Cultural Experiences that Connect

Baylor’s campus is a hub for cultural arts that bring together and inspire the Baylor Family and beyond

A university serves many functions. Chief among them, of course, is the higher education of young people as a stepping stone into adulthood. And then there are a multitude of secondary functions that serve to support that education — research, personal development and growth, and contributions to the betterment of society.

Kevin Villegas, Ed.D., is assistant dean of intercultural engagement in Baylor’s Division of Student Life. His role focuses on leading a comprehensive approach to a more vibrant, diverse and supportive campus experience as an expression of the Baylor University mission.

“When we think of the purpose of a university, a big part of it is about curating thoughtful and intentional opportunities and experiences for students to engage with difference in healthy and vibrant ways. Whether it’s through language, history, science or the visual and performing arts — you name it — a deep engagement with all facets of the human experience is essential toward creating life-long lovers of learning who will positively contribute to our world,” Villegas said.

To that end, Baylor’s community-facing cultural institutions are dedicated to igniting curiosity, connection and conversation. Whether it’s the authentic 1890s historic village at the Mayborn Museum Complex, a screen-printed poster exhibition in the Martin Museum of Art or a concert by the Juilliard String Quartet hosted by the School of Music, meaningful cultural experiences exist around every corner of Baylor’s campus for the edification and enlightenment of all who enjoy them — students, faculty, staff, alumni, visitors and the entire Waco community.

The leaders of these high-caliber institutions do not see them as an end, but rather the beginning of continued learning and dialogue in the community. Overall, their ethos is simple: to connect.

Mayborn Museum Complex
The Mayborn Museum Complex has interactive exhibits that connect patrons of all ages

Mayborn Museum Complex

It is no simple feat for a community space to cater to young children, college students and older adults alike, but that is what the Mayborn Museum Complex has done since it opened in 2004 — bringing together several existing institutions — and it continues to evolve and grow.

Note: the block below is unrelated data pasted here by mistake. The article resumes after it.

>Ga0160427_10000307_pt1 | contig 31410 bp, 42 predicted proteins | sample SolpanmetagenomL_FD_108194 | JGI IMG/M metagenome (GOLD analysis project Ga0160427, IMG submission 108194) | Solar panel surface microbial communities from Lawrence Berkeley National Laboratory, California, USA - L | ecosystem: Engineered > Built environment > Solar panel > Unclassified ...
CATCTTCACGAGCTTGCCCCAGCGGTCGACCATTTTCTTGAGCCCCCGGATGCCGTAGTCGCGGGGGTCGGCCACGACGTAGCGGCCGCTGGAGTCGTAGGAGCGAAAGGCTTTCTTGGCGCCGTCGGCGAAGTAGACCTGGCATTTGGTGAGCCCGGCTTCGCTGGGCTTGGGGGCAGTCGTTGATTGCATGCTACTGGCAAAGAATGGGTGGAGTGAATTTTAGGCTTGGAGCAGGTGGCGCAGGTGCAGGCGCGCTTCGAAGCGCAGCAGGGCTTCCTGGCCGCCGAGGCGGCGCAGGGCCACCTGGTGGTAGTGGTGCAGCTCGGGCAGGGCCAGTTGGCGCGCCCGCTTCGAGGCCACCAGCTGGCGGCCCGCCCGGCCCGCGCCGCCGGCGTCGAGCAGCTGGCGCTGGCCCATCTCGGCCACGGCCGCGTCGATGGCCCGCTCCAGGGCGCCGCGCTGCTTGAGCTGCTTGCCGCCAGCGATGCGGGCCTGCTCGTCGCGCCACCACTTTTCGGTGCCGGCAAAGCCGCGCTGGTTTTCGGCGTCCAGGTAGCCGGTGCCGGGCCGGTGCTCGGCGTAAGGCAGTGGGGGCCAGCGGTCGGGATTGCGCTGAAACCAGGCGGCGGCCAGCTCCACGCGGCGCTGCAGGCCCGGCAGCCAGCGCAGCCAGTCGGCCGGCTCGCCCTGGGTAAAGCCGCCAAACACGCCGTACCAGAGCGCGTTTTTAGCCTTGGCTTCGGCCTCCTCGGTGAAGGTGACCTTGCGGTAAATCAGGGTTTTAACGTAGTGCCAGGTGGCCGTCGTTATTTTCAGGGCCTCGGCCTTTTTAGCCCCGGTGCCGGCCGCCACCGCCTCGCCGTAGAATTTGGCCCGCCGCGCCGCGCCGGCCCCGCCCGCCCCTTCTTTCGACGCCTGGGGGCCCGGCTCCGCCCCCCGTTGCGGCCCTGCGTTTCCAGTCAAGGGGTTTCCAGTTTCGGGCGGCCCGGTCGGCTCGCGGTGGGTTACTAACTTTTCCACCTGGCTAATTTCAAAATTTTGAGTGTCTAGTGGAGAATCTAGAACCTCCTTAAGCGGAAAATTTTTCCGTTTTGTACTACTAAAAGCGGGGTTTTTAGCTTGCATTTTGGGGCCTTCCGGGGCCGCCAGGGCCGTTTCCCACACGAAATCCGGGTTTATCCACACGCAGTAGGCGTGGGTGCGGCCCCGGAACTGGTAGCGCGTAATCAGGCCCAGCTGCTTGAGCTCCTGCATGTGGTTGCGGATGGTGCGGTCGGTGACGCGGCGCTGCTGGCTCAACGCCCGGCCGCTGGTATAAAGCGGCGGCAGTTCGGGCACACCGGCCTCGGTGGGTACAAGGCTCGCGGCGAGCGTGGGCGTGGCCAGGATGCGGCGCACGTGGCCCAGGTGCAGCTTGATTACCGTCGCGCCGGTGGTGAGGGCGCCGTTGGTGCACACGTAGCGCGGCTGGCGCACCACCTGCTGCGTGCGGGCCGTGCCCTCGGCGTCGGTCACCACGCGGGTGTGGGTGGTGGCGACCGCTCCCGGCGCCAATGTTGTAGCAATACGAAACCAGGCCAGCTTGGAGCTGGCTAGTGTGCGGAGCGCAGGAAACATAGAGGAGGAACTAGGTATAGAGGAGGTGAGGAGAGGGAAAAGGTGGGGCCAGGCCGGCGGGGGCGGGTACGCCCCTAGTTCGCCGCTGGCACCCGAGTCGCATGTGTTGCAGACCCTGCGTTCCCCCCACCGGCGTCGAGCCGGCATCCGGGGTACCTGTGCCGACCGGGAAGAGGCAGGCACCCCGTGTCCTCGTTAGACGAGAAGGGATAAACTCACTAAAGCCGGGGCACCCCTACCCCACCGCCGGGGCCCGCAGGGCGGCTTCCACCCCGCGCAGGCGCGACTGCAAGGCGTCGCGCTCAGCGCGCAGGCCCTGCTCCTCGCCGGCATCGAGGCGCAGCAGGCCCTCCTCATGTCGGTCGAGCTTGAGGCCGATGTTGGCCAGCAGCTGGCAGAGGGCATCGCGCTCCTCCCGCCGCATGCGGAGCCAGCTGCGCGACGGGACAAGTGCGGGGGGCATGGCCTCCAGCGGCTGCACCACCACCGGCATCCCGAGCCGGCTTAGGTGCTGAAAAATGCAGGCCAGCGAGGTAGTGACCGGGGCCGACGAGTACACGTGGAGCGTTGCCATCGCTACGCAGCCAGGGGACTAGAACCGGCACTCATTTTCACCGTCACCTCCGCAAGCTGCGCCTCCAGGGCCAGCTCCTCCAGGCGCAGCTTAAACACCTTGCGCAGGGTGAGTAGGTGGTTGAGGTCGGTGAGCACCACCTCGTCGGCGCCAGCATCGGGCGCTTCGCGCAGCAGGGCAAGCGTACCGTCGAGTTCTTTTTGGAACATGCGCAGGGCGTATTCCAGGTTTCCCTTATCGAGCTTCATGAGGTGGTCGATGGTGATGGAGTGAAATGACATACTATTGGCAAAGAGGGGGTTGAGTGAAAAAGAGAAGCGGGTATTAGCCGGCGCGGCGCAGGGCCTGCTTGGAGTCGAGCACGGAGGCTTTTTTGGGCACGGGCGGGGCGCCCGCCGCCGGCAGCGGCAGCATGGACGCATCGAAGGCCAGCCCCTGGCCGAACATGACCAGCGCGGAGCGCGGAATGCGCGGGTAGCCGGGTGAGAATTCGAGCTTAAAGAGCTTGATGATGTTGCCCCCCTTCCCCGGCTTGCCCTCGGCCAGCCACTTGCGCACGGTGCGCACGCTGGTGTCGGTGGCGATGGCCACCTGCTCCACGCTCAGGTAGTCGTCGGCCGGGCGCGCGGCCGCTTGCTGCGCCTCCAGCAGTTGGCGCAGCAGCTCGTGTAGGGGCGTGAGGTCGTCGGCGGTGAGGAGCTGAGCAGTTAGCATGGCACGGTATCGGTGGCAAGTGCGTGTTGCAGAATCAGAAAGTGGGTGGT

Half of the children’s wing was renovated over the past five years, and over the next decade, there are plans for a $16 million renovation of the natural history wing. As part of these advancements, a set of bronze mammoth statues — modeled after the mammoth fossils discovered in Waco in 1978 — will be installed in front of the complex in the coming year.

Charlie Walter, Ph.D., director of the Mayborn, believes it is rare for a community to have access to a museum of the Mayborn’s quality. The Mayborn boasts accolades that set it among the highest caliber museums in the country. In 2019, it was accredited by the American Alliance of Museums — only 4 percent of museums in the country receive this accreditation.

Additionally, the Mayborn was recently named a Smithsonian Affiliate, which means access to a plethora of new resources, including impressive speakers and summer workshops for staff. The Mayborn also will soon launch the Earth Optimism Youth Action and Leadership Program through the Smithsonian, partnering with local high schools to empower students’ environmental advocacy.

The Jeanes Discovery Cente
The Jeanes Discovery Center offers exhibits that promote play and learning

As one of 13 affiliates in Texas and the only one in Central Texas, the Mayborn has the chance to provide the Smithsonian with a snapshot of life in Waco. Aaron Glavas, national outreach manager for the Smithsonian, visited in April and was struck by the shared missions of the institutions.

“Discovery and learning are at the core of both of our missions, and this was evident in my conversations and during my visit,” Glavas said.

The quality of the Mayborn also is evidenced by the high number of visitors annually. An average of 165,000 people visit the museum each year — approximately two-thirds from McLennan County.

The Mayborn strives to make entry affordable for everyone in the community. Discounted “Museum for All” memberships are offered to families on government assistance, and there are membership passes available for checkout from local libraries.

Its connection to Baylor is what allows the museum to keep admission costs low, and, on the flip side, Baylor’s connection to the Mayborn is deeply valuable for researchers at the University. The “Portal to the Public” program helps researchers connect to the community, and initiatives like “Sic ’Em Science Day” and the “Lifelong Learning” program foster relationships between Baylor and the public.